Tips for leasing cars as shortage sends resale prices skyrocketing

Nina Pineda Image
Thursday, November 11, 2021
Tips for leasing cars as shortage sends resale prices skyrocketing
The automobile market has been turned upside down, as a never-before-seen shortage of cars has sent the value of leased cars shooting skyward.

FAIRLAWN, New Jersey (WABC) -- The automobile market has been turned upside down during the COVID-19 pandemic, as a never-before-seen shortage of cars has sent the value of leased cars shooting skyward.

Many people were not driving as much because of the pandemic and were working from home, meaning their leased vehicles may not have depreciated as much as they normally would.

So if you're in the market, how do you avoid sticker shock? And if your lease is ending, what do you need to know before turn in your car?

Cars with low miles in good condition are in high demand, and the supply chain shortages have left dealers with little to no inventory.

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Don Chittum, general manager of Jack Daniels VW in Fairlawn, said his normally full lot only has 12 new vehicles to sell or lease.

"If your lease is up now, we'll do everything we can to get you out of the car," he said. "Maybe extend your lease a couple months until we get through these hard times with the chip issue."

His advice, whether you're extending or looking to buy or lease a new car, is to shop now -- even if your lease isn't up for a few months.

"Don't want until the last second," he said. "Come in now. We'll pre-order the vehicle that you want. We'll price protect you, and we'll get you into the car when you're lease is up."

Another option is purchasing your leased car.

"Probably, you're going to get one of the best deals in a used car of anybody else in the marketplace," Autotrader Executive Editor Brian Moody said.

He customers with cars have some power in this low inventory environment.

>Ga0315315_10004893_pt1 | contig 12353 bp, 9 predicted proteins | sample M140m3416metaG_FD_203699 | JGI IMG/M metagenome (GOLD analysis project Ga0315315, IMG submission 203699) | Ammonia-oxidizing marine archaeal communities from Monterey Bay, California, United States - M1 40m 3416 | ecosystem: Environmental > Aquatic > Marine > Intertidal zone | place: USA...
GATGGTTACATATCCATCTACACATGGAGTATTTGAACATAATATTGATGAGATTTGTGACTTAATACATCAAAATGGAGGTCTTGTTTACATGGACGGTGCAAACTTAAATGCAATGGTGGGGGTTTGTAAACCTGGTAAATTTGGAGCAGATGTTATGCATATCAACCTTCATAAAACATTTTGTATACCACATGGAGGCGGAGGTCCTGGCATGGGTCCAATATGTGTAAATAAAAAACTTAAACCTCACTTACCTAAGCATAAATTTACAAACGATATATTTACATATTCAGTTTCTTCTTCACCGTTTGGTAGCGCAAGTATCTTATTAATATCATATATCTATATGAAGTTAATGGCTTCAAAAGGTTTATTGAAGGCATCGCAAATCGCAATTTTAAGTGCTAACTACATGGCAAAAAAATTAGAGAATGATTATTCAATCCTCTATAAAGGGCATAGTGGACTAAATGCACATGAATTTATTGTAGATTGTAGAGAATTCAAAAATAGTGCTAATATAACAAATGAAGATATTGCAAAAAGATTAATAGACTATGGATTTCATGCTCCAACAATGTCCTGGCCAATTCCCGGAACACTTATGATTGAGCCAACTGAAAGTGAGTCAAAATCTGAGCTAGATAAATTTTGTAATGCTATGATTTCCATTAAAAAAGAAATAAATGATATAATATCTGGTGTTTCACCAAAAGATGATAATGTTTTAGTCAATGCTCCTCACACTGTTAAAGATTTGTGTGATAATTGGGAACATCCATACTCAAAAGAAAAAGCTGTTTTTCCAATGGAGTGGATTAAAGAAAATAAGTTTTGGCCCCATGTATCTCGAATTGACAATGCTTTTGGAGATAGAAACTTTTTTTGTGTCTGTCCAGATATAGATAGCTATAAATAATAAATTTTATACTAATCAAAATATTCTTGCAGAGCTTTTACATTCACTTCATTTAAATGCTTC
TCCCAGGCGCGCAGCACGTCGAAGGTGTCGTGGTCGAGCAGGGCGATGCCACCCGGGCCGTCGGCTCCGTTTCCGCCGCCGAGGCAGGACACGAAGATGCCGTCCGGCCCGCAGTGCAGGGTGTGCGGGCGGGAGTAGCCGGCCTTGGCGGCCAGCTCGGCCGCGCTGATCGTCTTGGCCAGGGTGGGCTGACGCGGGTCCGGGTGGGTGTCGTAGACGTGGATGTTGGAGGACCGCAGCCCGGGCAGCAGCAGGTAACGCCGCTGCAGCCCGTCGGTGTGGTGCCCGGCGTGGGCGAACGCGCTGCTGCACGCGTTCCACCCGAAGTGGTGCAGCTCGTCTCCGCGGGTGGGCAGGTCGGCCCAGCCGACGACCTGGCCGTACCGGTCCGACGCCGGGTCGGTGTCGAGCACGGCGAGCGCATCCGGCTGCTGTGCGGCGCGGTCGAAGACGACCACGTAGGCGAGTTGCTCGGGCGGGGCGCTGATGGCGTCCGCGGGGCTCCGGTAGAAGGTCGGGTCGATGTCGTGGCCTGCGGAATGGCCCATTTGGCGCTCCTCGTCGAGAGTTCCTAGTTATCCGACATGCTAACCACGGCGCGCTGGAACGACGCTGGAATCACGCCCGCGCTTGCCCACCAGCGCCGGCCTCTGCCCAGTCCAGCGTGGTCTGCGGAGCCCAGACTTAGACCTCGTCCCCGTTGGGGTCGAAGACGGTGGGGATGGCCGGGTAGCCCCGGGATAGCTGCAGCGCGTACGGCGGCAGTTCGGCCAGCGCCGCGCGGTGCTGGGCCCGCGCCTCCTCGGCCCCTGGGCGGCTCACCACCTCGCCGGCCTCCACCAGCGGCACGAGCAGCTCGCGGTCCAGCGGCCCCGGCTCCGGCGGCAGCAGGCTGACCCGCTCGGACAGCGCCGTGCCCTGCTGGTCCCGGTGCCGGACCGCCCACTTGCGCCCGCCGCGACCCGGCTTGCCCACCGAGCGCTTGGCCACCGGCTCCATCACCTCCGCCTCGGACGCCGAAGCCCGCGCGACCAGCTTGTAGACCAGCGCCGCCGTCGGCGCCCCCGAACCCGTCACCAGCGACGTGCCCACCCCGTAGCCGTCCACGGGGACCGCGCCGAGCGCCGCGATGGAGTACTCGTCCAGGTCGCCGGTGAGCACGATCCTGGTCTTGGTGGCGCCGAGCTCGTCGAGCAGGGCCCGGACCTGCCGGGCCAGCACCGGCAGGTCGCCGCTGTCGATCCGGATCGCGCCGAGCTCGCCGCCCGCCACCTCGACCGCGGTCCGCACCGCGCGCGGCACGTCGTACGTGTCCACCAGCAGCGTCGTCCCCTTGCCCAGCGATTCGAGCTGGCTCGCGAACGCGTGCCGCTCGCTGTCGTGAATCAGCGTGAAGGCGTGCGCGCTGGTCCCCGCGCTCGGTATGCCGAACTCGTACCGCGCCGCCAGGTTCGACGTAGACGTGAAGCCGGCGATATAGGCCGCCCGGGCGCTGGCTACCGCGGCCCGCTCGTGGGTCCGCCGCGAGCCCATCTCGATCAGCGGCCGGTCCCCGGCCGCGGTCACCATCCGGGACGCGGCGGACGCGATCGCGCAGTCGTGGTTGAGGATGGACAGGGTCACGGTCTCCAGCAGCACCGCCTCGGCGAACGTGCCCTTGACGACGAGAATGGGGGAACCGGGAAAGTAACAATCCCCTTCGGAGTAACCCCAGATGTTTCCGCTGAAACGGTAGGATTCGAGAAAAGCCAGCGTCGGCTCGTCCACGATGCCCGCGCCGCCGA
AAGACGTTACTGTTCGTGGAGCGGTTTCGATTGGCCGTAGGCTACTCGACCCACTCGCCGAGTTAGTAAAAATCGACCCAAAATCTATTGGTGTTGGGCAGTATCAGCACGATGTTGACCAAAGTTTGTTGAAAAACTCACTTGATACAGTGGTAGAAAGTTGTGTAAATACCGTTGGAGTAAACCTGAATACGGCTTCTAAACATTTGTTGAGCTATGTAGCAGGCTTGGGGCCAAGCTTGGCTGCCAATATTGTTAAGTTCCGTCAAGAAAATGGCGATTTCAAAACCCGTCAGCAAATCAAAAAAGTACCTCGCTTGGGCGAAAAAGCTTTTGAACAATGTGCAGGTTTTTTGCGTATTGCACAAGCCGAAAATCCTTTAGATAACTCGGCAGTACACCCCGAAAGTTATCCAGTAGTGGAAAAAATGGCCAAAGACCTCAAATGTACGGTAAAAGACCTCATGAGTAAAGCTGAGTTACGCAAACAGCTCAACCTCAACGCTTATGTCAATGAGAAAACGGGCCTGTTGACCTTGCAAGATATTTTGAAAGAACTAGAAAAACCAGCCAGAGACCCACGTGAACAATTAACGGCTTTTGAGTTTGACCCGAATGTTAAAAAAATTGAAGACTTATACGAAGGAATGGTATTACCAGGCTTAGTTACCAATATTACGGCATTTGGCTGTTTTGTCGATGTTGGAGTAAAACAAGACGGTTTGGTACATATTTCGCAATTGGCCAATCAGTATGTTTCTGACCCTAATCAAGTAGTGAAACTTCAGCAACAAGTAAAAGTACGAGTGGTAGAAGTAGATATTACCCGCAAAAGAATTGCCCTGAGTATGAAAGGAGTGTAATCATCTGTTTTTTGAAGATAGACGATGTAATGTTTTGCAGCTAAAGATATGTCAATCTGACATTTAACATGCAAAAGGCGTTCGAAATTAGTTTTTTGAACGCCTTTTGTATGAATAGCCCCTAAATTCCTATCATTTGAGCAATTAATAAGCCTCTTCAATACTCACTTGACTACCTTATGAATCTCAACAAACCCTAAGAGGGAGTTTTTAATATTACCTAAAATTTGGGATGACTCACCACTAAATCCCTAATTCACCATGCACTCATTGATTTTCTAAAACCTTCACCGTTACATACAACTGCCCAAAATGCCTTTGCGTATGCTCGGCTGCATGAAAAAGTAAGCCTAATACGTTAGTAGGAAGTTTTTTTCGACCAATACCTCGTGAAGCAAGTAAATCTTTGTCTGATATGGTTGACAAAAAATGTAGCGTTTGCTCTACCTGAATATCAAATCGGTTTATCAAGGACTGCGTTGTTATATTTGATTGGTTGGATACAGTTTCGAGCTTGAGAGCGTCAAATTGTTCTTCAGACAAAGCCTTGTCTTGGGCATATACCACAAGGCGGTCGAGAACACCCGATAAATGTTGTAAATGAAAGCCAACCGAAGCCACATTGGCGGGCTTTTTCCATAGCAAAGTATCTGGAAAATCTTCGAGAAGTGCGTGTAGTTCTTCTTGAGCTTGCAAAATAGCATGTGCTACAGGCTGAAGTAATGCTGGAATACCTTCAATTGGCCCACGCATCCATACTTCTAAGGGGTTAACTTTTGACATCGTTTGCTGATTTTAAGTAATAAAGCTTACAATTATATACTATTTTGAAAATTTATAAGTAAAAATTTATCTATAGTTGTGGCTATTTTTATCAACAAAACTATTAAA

To get a deal, first research: Find out what your car -- make, model and year -- is currently going for in your region before walking into the dealership.

"Knowing that they want your car that's in probably good shape and probably has low miles, I think you can go in there with your returned lease vehicle and say, 'How how can you help me turn my car in here? I do need a car. What can we do to make it advantageous for both of us?'" Moody said.

Ask if they're willing waive any fees or charges for minor scrapes or dings.

"You can ask, 'Hey, if I turn my car in here, can all of that be forgiven, and I just just turn around and walk away?'" Mood said.

"End of lease terms usually account for small damage, worn out tires," Moody said. "They'll charge you for that. You can ask if all that can be forgiven, I'll turn it and walk away."

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Many dealers don't have much wiggle room on price right now, so you an request perks like free oil change service or perhaps a discount guarantee on your next car.

"They can always say no, but it doesn't hurt to ask," Moody said.

Also, review your lease contract before shopping around. You may not have flexibility on where you can turn in your car, and some leases have restriction on third party buyouts or swapping leases.

Remember, you can't sell your lease to another individual without buying yourself out first.



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